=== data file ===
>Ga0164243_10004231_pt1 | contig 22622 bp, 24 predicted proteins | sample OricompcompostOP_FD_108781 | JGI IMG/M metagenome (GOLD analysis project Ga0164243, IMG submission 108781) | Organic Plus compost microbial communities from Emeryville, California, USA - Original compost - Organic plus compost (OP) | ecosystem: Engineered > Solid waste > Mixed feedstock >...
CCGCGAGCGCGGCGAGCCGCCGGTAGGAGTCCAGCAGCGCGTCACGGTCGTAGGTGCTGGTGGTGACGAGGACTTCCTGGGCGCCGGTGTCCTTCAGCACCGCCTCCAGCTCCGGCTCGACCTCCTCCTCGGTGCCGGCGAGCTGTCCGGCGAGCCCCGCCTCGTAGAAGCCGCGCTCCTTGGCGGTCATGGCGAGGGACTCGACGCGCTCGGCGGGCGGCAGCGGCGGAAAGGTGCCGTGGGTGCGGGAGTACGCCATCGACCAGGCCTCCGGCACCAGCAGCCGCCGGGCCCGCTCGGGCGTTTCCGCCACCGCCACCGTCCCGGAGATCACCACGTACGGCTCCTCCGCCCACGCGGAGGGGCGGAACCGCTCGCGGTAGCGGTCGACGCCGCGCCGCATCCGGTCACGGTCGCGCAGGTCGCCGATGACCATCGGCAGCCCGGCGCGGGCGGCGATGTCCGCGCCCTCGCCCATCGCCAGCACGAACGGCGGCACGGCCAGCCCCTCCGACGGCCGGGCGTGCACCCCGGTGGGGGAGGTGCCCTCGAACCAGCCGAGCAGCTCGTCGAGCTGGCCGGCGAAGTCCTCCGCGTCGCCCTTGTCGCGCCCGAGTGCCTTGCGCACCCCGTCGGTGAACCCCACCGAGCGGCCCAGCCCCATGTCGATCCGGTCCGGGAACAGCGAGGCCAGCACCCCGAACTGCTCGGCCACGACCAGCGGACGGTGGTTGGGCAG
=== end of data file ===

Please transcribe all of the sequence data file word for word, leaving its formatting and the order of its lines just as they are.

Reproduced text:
>Ga0164243_10004231_pt1 | contig 22622 bp, 24 predicted proteins | sample OricompcompostOP_FD_108781 | JGI IMG/M metagenome (GOLD analysis project Ga0164243, IMG submission 108781) | Organic Plus compost microbial communities from Emeryville, California, USA - Original compost - Organic plus compost (OP) | ecosystem: Engineered > Solid waste > Mixed feedstock >...
CCGCGAGCGCGGCGAGCCGCCGGTAGGAGTCCAGCAGCGCGTCACGGTCGTAGGTGCTGGTGGTGACGAGGACTTCCTGGGCGCCGGTGTCCTTCAGCACCGCCTCCAGCTCCGGCTCGACCTCCTCCTCGGTGCCGGCGAGCTGTCCGGCGAGCCCCGCCTCGTAGAAGCCGCGCTCCTTGGCGGTCATGGCGAGGGACTCGACGCGCTCGGCGGGCGGCAGCGGCGGAAAGGTGCCGTGGGTGCGGGAGTACGCCATCGACCAGGCCTCCGGCACCAGCAGCCGCCGGGCCCGCTCGGGCGTTTCCGCCACCGCCACCGTCCCGGAGATCACCACGTACGGCTCCTCCGCCCACGCGGAGGGGCGGAACCGCTCGCGGTAGCGGTCGACGCCGCGCCGCATCCGGTCACGGTCGCGCAGGTCGCCGATGACCATCGGCAGCCCGGCGCGGGCGGCGATGTCCGCGCCCTCGCCCATCGCCAGCACGAACGGCGGCACGGCCAGCCCCTCCGACGGCCGGGCGTGCACCCCGGTGGGGGAGGTGCCCTCGAACCAGCCGAGCAGCTCGTCGAGCTGGCCGGCGAAGTCCTCCGCGTCGCCCTTGTCGCGCCCGAGTGCCTTGCGCACCCCGTCGGTGAACCCCACCGAGCGGCCCAGCCCCATGTCGATCCGGTCCGGGAACAGCGAGGCCAGCACCCCGAACTGCTCGGCCACGACCAGCGGACGGTGGTTGGGCAG